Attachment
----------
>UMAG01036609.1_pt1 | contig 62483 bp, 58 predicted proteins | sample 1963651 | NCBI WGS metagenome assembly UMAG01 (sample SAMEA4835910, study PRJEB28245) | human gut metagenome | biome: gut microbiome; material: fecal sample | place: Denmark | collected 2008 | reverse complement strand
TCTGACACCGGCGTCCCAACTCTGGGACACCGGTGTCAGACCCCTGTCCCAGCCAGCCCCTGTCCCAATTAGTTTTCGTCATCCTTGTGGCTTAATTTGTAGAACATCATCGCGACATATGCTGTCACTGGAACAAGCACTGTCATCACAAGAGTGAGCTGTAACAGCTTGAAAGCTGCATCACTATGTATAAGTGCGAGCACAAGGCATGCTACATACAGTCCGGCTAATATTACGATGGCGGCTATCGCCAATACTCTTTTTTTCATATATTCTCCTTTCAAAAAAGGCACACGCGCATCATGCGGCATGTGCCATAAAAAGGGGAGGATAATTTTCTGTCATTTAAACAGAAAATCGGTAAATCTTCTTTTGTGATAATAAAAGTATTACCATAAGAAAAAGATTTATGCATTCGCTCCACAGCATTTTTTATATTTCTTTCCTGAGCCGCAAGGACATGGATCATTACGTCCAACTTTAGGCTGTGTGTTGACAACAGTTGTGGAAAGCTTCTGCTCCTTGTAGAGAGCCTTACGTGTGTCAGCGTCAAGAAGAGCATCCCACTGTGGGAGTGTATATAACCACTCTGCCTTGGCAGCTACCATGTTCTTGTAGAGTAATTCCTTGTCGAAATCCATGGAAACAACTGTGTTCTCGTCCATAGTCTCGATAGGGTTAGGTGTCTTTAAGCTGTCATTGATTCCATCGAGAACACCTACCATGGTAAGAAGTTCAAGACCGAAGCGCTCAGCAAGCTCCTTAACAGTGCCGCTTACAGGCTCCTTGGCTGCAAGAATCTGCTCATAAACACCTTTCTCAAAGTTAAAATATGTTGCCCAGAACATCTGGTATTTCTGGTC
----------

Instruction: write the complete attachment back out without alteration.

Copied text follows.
>UMAG01036609.1_pt1 | contig 62483 bp, 58 predicted proteins | sample 1963651 | NCBI WGS metagenome assembly UMAG01 (sample SAMEA4835910, study PRJEB28245) | human gut metagenome | biome: gut microbiome; material: fecal sample | place: Denmark | collected 2008 | reverse complement strand
TCTGACACCGGCGTCCCAACTCTGGGACACCGGTGTCAGACCCCTGTCCCAGCCAGCCCCTGTCCCAATTAGTTTTCGTCATCCTTGTGGCTTAATTTGTAGAACATCATCGCGACATATGCTGTCACTGGAACAAGCACTGTCATCACAAGAGTGAGCTGTAACAGCTTGAAAGCTGCATCACTATGTATAAGTGCGAGCACAAGGCATGCTACATACAGTCCGGCTAATATTACGATGGCGGCTATCGCCAATACTCTTTTTTTCATATATTCTCCTTTCAAAAAAGGCACACGCGCATCATGCGGCATGTGCCATAAAAAGGGGAGGATAATTTTCTGTCATTTAAACAGAAAATCGGTAAATCTTCTTTTGTGATAATAAAAGTATTACCATAAGAAAAAGATTTATGCATTCGCTCCACAGCATTTTTTATATTTCTTTCCTGAGCCGCAAGGACATGGATCATTACGTCCAACTTTAGGCTGTGTGTTGACAACAGTTGTGGAAAGCTTCTGCTCCTTGTAGAGAGCCTTACGTGTGTCAGCGTCAAGAAGAGCATCCCACTGTGGGAGTGTATATAACCACTCTGCCTTGGCAGCTACCATGTTCTTGTAGAGTAATTCCTTGTCGAAATCCATGGAAACAACTGTGTTCTCGTCCATAGTCTCGATAGGGTTAGGTGTCTTTAAGCTGTCATTGATTCCATCGAGAACACCTACCATGGTAAGAAGTTCAAGACCGAAGCGCTCAGCAAGCTCCTTAACAGTGCCGCTTACAGGCTCCTTGGCTGCAAGAATCTGCTCATAAACACCTTTCTCAAAGTTAAAATATGTTGCCCAGAACATCTGGTATTTCTGGTC